Is DNA helicase or RNA polymerase responsible for breaking the hydrogen bond between the 2 strands during transcription for eukaryotic cells? My textbook (WJEC Biology for AS level) says it is DNA helicase that breaks the hydrogen bonds while RNA polymerase catalyses the formation of bonds between RNA nucleotides.

The enzyme DNA helicase breaks the hydrogen bonds between the bases in a specific region of the DNA molecule. This causes the two strands to separate and unwind, exposing nucleotide bases. The enzyme RNA polymerase binds to the template strand of DNA at the beginning of the sequence to be copied.

However, when I searched online, for example on https://en.wikiversity.org/wiki/Effect_of_hydrogen_bond_on_RNA

Transcription can be explained easily in 4 or 5 simple steps, each moving like a wave along the DNA. RNA polymerase unwinds/"unzips" the DNA by breaking the hydrogen bonds between complementary nucleotides. RNA nucleotides are paired with complementary DNA bases. RNA sugar-phosphate backbone forms with assistance from RNA polymerase.

Then do RNA polymerase break hydrogen bonds? If RNA polymerase can break hydrogen bonds between strands then what is the role of DNA helicase in the transcription process?

  • 1
    $\begingroup$ Good. I was answering the question while you were updating your answer, but I hope it clarifies things. Read the section of Berg et al. carefully. Successful text books are big earners for publishers, who put a great deal of effort checking each new edition. So you are likely to get a clearer account from such texts. The only problem is fast-moving fields where the material goes out of date. Wikipedia entries can be a dog's breakfast. $\endgroup$ – David May 24 '18 at 19:06


As I have pointed out in my comment, it is not clear whether the sources mentioned relate to eukaryotes or prokaryotes, assuming they are correct. I am a translation man, rather than a transcription man, and so am answering this from the 2002 edition of Berg et al. ‘Biochemistry’, as I happen to have a copy of my own (a freebie from when I was still teaching) and this edition is freely available online. List members with more expertise in this area are encouraged to post comments to correct any errors in my answer or supply updates.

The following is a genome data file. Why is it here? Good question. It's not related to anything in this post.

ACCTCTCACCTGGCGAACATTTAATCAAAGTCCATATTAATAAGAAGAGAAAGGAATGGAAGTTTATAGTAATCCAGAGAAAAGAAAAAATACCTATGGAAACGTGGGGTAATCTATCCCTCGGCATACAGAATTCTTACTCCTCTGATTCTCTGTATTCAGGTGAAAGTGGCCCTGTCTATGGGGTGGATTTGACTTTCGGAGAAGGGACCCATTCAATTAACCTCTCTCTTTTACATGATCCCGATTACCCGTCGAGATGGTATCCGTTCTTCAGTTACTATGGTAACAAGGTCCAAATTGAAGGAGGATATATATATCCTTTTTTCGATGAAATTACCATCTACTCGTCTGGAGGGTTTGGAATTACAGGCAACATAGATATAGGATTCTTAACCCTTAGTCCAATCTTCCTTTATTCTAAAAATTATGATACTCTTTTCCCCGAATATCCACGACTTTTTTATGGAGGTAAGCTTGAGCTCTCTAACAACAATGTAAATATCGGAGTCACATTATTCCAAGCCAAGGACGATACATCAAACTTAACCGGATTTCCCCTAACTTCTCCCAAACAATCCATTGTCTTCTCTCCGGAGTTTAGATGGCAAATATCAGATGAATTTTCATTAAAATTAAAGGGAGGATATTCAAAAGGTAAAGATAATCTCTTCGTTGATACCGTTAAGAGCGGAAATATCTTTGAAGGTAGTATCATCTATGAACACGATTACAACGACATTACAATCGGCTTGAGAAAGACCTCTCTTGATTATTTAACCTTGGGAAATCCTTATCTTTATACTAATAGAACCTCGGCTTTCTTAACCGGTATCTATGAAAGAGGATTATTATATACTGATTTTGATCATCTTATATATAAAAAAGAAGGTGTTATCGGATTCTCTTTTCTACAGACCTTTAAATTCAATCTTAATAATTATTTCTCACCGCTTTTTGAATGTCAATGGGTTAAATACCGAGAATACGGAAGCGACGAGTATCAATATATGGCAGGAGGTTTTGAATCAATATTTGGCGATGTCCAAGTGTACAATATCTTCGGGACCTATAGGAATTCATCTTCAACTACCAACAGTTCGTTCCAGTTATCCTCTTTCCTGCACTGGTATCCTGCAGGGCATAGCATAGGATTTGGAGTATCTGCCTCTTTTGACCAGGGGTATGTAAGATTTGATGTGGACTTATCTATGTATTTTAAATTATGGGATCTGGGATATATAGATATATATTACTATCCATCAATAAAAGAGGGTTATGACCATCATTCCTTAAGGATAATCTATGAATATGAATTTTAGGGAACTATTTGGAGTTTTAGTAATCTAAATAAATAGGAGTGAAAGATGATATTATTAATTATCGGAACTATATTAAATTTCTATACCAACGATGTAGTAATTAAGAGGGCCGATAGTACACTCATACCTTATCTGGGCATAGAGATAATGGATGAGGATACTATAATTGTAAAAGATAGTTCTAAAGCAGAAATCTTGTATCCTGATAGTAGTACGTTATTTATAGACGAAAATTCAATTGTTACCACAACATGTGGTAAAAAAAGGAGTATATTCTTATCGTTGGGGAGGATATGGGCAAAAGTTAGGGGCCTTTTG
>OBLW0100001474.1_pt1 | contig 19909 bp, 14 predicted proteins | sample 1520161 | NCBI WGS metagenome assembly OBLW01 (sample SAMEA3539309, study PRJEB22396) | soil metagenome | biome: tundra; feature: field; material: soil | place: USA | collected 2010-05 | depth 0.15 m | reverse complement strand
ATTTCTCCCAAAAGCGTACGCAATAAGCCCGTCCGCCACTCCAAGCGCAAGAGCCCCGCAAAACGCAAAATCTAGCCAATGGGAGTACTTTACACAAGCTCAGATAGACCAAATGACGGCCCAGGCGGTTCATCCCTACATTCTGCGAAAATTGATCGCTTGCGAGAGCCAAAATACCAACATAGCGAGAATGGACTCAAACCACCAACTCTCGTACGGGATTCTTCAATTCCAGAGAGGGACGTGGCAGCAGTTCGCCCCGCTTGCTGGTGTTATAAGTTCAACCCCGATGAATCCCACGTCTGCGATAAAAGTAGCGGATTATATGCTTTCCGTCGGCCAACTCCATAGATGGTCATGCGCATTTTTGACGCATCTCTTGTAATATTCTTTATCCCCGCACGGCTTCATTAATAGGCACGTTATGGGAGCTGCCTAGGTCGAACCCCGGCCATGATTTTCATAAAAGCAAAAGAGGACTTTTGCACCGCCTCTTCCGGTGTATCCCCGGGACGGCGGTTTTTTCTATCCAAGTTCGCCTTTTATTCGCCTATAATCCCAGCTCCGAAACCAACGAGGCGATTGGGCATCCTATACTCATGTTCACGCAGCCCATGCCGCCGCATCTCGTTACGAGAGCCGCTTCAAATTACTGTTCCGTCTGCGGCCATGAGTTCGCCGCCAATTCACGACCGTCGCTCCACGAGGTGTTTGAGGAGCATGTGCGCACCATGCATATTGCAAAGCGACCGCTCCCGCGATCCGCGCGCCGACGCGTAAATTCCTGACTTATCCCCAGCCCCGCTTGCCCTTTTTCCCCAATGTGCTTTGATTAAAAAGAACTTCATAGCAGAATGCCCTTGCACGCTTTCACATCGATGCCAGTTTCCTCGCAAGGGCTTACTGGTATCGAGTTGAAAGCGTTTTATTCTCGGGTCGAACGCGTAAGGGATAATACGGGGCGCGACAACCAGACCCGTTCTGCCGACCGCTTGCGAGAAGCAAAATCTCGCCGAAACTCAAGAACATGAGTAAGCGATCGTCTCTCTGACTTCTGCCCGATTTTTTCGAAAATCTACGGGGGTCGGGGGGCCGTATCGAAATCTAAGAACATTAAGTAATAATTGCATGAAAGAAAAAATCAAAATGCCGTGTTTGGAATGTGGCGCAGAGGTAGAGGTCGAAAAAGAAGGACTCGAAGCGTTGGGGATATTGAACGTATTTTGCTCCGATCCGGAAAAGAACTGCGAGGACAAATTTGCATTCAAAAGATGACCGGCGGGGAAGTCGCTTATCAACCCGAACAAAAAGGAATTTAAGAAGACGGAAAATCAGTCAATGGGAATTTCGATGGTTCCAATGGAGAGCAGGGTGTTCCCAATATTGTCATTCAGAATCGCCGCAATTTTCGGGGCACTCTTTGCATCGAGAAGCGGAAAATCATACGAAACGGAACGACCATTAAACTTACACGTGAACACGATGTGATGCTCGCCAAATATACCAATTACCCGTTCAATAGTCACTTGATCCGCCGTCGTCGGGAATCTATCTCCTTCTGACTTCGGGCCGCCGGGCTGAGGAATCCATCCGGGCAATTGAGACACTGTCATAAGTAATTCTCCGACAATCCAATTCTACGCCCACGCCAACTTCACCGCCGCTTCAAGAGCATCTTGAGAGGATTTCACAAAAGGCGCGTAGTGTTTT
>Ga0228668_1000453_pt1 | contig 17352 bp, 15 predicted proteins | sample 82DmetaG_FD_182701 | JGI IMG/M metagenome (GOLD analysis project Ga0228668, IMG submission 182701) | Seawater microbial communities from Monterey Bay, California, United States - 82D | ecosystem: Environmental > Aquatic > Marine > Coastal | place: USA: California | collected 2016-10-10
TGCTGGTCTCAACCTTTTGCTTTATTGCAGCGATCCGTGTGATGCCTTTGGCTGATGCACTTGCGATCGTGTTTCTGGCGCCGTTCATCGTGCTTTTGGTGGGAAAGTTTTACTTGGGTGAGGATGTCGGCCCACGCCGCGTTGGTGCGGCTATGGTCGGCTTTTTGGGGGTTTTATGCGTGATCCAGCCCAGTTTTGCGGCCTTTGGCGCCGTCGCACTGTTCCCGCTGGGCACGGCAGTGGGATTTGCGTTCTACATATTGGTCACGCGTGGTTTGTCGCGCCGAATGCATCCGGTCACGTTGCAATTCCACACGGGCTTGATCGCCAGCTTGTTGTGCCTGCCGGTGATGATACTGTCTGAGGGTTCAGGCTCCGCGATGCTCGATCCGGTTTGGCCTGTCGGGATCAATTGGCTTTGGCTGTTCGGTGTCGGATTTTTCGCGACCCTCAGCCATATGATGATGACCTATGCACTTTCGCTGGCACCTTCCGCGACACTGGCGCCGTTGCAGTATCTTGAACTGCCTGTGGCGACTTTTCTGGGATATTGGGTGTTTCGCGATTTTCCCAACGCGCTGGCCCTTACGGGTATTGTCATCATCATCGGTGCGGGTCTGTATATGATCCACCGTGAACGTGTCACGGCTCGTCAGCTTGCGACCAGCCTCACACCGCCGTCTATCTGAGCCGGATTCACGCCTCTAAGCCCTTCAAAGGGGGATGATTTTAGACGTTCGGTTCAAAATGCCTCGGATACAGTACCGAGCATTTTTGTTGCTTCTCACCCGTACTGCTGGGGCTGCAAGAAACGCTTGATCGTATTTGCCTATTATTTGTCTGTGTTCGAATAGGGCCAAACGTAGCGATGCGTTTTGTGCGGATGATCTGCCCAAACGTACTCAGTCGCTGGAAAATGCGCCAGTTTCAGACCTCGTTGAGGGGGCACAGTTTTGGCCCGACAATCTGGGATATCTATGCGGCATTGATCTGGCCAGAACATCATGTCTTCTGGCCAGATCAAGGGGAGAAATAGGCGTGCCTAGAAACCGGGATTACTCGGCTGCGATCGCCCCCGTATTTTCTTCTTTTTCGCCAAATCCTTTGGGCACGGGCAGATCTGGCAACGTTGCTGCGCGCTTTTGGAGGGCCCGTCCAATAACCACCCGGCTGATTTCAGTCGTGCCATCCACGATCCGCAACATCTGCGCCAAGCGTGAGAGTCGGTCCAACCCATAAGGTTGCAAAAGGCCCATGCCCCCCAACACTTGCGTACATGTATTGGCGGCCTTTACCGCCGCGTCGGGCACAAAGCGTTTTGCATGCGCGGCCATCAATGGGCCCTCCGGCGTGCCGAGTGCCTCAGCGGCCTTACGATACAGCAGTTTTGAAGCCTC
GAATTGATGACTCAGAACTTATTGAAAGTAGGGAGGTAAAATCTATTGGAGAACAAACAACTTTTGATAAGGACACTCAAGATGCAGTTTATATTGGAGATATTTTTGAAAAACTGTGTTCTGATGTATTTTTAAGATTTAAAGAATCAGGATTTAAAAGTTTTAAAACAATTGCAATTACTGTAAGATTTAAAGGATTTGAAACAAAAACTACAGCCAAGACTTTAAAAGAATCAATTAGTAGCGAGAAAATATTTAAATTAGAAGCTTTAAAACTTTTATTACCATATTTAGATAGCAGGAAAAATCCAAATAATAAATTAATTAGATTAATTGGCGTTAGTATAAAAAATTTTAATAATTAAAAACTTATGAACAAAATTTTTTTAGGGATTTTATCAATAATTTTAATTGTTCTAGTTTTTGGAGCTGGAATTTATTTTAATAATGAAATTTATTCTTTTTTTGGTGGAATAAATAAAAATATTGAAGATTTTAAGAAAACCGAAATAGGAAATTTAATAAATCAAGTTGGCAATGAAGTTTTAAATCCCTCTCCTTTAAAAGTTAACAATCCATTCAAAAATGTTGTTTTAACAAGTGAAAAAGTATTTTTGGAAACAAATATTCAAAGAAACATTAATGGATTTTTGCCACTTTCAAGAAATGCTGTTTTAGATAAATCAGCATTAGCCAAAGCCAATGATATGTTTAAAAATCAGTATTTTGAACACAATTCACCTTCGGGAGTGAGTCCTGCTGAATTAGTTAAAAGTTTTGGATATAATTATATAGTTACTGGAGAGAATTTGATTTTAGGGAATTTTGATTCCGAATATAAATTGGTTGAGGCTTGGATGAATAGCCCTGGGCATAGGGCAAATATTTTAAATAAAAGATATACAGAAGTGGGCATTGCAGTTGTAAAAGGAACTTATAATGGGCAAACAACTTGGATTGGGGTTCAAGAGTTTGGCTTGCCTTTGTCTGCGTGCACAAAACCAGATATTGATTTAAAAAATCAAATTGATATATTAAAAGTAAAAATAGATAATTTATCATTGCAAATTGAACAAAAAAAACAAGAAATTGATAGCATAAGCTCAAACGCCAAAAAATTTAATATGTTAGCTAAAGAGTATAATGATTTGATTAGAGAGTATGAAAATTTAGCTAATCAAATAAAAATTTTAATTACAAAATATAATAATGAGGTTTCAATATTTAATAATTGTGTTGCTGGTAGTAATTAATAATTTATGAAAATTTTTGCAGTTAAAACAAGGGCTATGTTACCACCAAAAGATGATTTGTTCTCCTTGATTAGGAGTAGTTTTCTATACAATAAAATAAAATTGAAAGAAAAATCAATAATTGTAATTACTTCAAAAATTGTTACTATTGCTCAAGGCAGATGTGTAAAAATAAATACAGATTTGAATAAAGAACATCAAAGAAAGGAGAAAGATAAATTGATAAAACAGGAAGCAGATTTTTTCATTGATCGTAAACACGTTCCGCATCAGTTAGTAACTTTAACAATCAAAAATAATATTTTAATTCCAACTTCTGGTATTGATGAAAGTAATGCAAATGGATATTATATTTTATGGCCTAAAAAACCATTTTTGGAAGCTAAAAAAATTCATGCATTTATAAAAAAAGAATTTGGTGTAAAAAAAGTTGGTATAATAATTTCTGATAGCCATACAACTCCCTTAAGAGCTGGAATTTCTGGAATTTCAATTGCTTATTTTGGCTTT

1. in neither prokaryotes nor eukaryotes is the DNA helicase that operates during DNA replication involved in transcription although other proteins necessary for transcription have DNA helicase activity.

  2. In prokaryotes it appears that the RNA polymerase holoenzyme (made up of just four subunits) is responsible for unwinding about 17 base-pairs of template DNA. Quoting from Section 28.1.3:

    Each bound polymerase molecule unwinds a 17-bp segment of DNA, which corresponds to 1.6 turns of B-DNA helix

    There may be some ambiguity caused by the description of how this value was determined experimentally as it involved addition of topoisomerase II. However it is clear from discussion elsewhere that this is an enzyme of DNA replication and is not involved in transcription.

  3. In eukaryotes transcription is much more complex, involving separate polymerases for different classes of RNA product and a variety of auxiliary transcription factors in the case of RNA polymerase II, which transcribes mRNA. According to Section 28.2.4:

    The TATA box of DNA binds to the concave surface of TBP [the TATA-box-binding protein]. This binding induces large conformational changes in the bound DNA. The double helix is substantially unwound to widen its minor groove, enabling it to make extensive contact with the antiparallel β strands on the concave side of TBP.

    So the initial recognition of the TATA box causes some unwinding. However the major player appears to be transcription factor TFIIF:

    an ATP-dependent helicase that initially separates the DNA duplex for the polymerase


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